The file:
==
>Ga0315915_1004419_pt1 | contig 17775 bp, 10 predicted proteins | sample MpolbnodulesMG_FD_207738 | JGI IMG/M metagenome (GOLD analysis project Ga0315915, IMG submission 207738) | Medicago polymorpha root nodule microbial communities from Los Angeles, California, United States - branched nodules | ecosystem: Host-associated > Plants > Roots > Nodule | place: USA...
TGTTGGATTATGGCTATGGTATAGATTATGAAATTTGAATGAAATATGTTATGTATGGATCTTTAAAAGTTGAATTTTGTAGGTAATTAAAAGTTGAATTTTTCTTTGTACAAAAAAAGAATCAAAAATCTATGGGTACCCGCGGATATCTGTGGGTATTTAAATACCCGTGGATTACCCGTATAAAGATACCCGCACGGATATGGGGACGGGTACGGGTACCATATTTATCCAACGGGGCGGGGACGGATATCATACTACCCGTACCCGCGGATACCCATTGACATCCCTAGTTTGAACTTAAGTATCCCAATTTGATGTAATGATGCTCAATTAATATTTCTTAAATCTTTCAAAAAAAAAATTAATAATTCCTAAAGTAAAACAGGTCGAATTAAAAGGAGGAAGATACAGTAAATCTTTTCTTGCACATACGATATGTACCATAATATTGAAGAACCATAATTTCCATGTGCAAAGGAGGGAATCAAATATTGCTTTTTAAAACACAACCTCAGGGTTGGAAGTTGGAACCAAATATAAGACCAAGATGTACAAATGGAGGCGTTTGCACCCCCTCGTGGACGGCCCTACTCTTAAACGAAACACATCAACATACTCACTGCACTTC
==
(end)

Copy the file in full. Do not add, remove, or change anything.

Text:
>Ga0315915_1004419_pt1 | contig 17775 bp, 10 predicted proteins | sample MpolbnodulesMG_FD_207738 | JGI IMG/M metagenome (GOLD analysis project Ga0315915, IMG submission 207738) | Medicago polymorpha root nodule microbial communities from Los Angeles, California, United States - branched nodules | ecosystem: Host-associated > Plants > Roots > Nodule | place: USA...
TGTTGGATTATGGCTATGGTATAGATTATGAAATTTGAATGAAATATGTTATGTATGGATCTTTAAAAGTTGAATTTTGTAGGTAATTAAAAGTTGAATTTTTCTTTGTACAAAAAAAGAATCAAAAATCTATGGGTACCCGCGGATATCTGTGGGTATTTAAATACCCGTGGATTACCCGTATAAAGATACCCGCACGGATATGGGGACGGGTACGGGTACCATATTTATCCAACGGGGCGGGGACGGATATCATACTACCCGTACCCGCGGATACCCATTGACATCCCTAGTTTGAACTTAAGTATCCCAATTTGATGTAATGATGCTCAATTAATATTTCTTAAATCTTTCAAAAAAAAAATTAATAATTCCTAAAGTAAAACAGGTCGAATTAAAAGGAGGAAGATACAGTAAATCTTTTCTTGCACATACGATATGTACCATAATATTGAAGAACCATAATTTCCATGTGCAAAGGAGGGAATCAAATATTGCTTTTTAAAACACAACCTCAGGGTTGGAAGTTGGAACCAAATATAAGACCAAGATGTACAAATGGAGGCGTTTGCACCCCCTCGTGGACGGCCCTACTCTTAAACGAAACACATCAACATACTCACTGCACTTC